There aren't many people in this world who can come up with plans even more unlikely than the Maid of Might's but Supergirl issue #3 provides us with just such an individual.
After being dumped by her latest boyfriend, our heroine discovers that horticulturalist Albert Brooks, the father of a fellow student of hers, has been arrested for murdering various people, including local crime boss, "Lucky Coin," Lacey.
With all the evidence pointing toward him, it looks like curtains for Brooks.
But it's not long before the clue-happy Kandorian discovers he's been framed by Lacey who's alive and well and, thanks to a crooked plastic surgeon, now looks and sounds exactly like Brooks.
His plan is this;
He's framed Brooks for his murder, so that Supergirl will get involved and clear Brooks. Then, when Brooks is released, Lacey can kidnap him, kill him and take his place, on the grounds that no one would suspect him of having killed and replaced the man who's just been cleared of murdering him.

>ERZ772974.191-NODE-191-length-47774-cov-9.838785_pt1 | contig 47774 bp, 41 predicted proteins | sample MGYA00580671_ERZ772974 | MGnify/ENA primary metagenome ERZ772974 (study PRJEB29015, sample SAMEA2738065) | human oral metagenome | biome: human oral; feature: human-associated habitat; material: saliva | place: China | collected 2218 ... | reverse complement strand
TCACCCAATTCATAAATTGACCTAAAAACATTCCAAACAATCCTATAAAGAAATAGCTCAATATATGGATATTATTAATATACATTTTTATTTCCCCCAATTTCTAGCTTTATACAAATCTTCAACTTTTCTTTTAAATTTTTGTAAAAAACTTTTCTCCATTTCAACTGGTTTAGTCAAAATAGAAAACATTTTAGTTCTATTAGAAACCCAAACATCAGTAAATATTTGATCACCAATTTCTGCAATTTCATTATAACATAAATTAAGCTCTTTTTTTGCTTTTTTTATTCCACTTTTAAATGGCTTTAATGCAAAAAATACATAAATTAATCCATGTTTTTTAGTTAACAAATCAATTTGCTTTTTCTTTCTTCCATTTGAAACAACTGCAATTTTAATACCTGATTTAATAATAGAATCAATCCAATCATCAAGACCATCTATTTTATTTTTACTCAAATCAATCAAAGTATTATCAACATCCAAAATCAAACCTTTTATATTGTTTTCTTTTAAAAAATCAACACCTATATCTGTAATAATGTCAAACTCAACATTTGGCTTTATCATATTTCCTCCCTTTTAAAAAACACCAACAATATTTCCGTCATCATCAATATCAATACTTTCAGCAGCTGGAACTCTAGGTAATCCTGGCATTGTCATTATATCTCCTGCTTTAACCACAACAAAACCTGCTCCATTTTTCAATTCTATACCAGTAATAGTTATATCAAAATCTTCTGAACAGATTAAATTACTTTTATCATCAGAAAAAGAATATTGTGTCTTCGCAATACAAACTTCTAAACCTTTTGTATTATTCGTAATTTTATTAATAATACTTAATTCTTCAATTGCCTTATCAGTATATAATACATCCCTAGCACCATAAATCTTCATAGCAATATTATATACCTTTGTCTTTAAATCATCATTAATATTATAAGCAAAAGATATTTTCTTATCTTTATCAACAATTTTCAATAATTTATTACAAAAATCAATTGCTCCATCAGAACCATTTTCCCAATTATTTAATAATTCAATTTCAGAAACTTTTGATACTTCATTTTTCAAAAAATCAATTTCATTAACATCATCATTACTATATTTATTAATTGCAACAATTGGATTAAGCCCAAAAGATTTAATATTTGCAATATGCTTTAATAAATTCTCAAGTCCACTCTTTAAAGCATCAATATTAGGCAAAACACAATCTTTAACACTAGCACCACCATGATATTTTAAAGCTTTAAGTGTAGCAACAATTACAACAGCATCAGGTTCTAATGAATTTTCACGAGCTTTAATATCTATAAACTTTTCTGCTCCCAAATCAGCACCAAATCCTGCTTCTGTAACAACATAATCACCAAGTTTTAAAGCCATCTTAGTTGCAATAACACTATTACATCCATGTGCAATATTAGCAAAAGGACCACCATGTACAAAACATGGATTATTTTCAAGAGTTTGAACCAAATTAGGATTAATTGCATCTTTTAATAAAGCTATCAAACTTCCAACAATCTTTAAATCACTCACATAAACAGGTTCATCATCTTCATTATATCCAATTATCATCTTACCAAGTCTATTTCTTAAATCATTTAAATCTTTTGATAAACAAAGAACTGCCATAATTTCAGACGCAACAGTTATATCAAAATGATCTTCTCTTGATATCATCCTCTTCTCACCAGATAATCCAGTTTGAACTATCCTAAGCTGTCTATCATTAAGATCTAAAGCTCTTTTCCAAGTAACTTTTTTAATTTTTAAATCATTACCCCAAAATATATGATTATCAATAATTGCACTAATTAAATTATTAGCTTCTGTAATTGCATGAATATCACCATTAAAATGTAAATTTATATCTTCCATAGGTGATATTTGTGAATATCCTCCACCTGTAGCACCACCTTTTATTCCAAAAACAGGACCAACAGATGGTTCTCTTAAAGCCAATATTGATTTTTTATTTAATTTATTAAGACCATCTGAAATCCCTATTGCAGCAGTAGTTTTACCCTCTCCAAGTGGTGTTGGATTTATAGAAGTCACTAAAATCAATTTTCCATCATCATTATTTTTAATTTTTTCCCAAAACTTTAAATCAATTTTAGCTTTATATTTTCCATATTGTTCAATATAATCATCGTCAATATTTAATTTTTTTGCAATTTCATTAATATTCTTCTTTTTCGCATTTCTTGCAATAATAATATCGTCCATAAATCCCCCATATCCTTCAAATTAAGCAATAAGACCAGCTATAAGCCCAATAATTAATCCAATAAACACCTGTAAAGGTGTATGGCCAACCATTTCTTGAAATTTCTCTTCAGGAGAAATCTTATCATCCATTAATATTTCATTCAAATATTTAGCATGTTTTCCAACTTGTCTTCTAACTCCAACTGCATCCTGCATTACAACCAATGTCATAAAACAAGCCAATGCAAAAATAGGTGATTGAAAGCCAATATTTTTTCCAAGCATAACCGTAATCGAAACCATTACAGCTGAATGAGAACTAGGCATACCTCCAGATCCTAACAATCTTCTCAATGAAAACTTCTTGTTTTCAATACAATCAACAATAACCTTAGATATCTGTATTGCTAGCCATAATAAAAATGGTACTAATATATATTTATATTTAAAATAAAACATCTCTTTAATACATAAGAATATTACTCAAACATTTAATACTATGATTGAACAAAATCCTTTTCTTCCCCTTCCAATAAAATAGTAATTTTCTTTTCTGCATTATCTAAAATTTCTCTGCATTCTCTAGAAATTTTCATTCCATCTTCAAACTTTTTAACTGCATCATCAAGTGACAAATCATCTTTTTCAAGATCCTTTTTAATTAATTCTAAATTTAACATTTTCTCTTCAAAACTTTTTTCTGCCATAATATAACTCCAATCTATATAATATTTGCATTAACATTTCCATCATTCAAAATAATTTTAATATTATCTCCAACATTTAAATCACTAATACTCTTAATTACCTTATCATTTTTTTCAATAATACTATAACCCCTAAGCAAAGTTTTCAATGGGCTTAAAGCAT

Call me a sceptic but, given all the variables involved, I can see no way this plan could possibly succeed. Nor can I see why Lacey didn't just kill Brooks and take his place without all the other stuff involved, thus avoiding the involvement of Supergirl who's clearly going to be the biggest threat to his plan's prospects of success.
As with the other tales I've so far reviewed in this series, it's all a bit tame, as, for the second time in three issues, Kara goes all Murder She Wrote on us and faces no danger to herself whatsoever.
Probably the real mystery that sticks in the mind in this issue is the whereabouts of Wanda Five.
I'm sure you recall that, in issue #1, she was introduced to us as Linda Danvers' enigmatic new flatmate - the one with strange alien artefacts in her room. At the end of that tale, we were left in no doubt that the solving of that riddle was going to be a major plank of the series and probably its driving force. In this tale, however, Linda now has two totally different flatmates who we've never seen before and there's not a mention of Wanda Five. Where on Earth - or off it - has she got to and how has Supergirl so totally forgotten about her?
The answer's simple. Like Supergirl herself, these tales have a strange charm that defies all attempts at critical analysis. They're just oddly likeable. Like candy floss.
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